Lyme disease is caused by infection
with Borrelia burgdorferi (B. burgdorferi)
How the disease is spread
Lyme disease is spread
when you are bitten by a tick that is infected with B. burgdorferi bacteria. When an infected tick bites you, bacteria travel
to the tick's salivary glands and then into your body through your skin. It
takes about 24 hours for a tick to attach itself to the skin and begin to feed.
The tick generally must be attached to you for about 36 hours in order for it
to transmit the Lyme disease bacteria.
In the United States, the
two types of ticks that carry Lyme disease bacteria are:
- Deer ticks, which spread Lyme disease in the
northeastern and upper Midwestern U.S.
- Western black-legged ticks, which
spread Lyme disease along the Pacific coast-mostly northern California and
Dogs, cats, and horses can become infected with Lyme
disease bacteria, but they cannot pass the illness to humans. But infected
ticks may fall off the animals and then bite and infect humans. Animals may
develop symptoms similar to those seen in people, including fever and swollen
joints. A vaccine for dogs is available in some states.
no convincing evidence that Lyme disease can be spread to humans by insects
such as mosquitoes, flies, or fleas.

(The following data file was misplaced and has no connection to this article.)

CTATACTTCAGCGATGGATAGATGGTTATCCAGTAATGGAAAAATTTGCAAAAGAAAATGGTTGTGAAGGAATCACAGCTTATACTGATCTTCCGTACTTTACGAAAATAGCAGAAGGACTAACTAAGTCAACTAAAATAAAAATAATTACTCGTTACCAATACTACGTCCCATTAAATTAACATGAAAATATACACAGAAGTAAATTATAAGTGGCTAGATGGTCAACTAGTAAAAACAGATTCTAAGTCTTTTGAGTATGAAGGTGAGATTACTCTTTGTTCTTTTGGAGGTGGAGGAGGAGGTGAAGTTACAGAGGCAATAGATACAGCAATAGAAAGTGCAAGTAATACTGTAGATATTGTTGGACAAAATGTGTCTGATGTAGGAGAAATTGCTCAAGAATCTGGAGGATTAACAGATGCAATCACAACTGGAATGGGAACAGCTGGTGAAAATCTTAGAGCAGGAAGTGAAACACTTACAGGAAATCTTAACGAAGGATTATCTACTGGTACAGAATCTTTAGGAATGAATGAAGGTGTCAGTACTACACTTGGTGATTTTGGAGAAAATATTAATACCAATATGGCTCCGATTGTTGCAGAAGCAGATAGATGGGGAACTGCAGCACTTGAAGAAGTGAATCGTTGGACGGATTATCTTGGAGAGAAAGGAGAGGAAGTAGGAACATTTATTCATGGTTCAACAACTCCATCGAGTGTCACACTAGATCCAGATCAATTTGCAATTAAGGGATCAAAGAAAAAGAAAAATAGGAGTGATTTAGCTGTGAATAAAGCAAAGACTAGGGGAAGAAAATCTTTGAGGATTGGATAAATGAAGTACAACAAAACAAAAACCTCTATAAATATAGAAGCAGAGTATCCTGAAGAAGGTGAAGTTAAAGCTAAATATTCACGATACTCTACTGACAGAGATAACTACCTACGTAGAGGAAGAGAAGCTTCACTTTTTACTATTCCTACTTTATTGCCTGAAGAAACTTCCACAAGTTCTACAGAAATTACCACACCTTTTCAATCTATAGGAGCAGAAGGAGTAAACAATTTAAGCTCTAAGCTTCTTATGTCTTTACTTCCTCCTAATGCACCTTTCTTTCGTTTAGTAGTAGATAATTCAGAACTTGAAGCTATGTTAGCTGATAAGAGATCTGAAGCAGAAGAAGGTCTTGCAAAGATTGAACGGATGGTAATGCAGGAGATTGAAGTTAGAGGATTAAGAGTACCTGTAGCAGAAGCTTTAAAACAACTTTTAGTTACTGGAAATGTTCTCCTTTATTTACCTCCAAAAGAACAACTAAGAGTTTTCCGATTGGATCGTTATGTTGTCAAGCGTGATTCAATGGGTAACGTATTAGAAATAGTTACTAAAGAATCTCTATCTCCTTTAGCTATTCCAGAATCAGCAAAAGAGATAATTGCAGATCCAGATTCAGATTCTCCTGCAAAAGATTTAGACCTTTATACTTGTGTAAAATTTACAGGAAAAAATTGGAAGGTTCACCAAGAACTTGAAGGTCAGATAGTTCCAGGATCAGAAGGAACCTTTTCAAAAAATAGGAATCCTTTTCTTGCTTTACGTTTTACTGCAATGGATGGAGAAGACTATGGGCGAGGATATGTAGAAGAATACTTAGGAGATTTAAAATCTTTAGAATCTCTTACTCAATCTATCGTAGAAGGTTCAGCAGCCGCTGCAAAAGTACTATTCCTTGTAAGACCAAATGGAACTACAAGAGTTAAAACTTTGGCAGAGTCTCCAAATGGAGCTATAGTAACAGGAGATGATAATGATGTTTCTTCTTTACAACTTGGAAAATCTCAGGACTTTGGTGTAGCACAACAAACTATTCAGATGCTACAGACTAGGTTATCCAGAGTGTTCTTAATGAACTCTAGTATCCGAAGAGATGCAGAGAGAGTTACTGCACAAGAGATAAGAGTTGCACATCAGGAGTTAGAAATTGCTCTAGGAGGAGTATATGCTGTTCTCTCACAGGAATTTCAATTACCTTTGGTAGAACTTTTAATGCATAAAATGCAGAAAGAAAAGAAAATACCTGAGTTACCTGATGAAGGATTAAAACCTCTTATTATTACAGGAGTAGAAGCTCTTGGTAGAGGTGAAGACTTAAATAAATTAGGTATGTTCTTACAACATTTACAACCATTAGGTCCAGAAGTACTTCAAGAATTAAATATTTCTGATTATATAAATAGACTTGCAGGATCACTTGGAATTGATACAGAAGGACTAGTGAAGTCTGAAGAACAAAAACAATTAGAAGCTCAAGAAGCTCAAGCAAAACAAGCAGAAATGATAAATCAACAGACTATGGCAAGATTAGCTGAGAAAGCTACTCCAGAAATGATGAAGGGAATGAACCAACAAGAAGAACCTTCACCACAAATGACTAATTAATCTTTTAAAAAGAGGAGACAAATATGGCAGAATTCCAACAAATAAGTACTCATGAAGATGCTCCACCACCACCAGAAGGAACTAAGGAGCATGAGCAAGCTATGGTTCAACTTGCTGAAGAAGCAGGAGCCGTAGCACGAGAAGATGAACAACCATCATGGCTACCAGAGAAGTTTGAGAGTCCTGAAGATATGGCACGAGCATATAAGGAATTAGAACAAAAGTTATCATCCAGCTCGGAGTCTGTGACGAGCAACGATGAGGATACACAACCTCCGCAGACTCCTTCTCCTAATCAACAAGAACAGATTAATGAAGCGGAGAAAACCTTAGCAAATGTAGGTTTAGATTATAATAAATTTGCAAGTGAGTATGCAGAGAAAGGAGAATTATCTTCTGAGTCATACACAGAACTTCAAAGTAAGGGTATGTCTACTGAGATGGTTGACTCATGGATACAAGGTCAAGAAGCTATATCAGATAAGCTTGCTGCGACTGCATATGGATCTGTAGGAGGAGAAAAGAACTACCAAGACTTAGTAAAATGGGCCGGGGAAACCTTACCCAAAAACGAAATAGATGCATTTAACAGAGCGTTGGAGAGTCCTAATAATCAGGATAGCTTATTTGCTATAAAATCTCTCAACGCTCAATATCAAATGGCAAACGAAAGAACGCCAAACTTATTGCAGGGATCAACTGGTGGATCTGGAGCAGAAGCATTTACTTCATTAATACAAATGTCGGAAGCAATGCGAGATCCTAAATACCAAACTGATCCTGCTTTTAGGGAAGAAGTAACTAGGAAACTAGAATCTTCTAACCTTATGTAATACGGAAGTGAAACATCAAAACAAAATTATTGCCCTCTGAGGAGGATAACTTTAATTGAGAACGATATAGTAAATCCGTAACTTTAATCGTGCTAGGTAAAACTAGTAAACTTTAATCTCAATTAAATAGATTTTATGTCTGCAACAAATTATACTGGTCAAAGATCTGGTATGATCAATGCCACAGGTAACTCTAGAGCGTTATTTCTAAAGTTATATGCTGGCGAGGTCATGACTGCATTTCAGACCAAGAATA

Is Lyme disease contagious?
Lyme disease is not
contagious and cannot be spread from person to person. But certain precautions
should be taken to prevent spread of the illness through ways such as blood
- People with active Lyme disease should not donate blood,
because the bacteria that cause the illness can be transmitted this way. People
who were previously treated for Lyme disease may be able to donate blood, but
they should check with the blood bank first.
- A pregnant woman may be able to pass Lyme disease to her unborn
child, but proven cases are rare. Lyme disease has not been shown to cause
birth defects or fetal death.
- There is no evidence that breast-feeding mothers can pass the
illness to their babies through breast milk. But a nursing mother who is
suspected of having Lyme disease may be asked to stop nursing until she has
completed a course of antibiotic therapy. The baby is also watched closely for
symptoms of Lyme disease.
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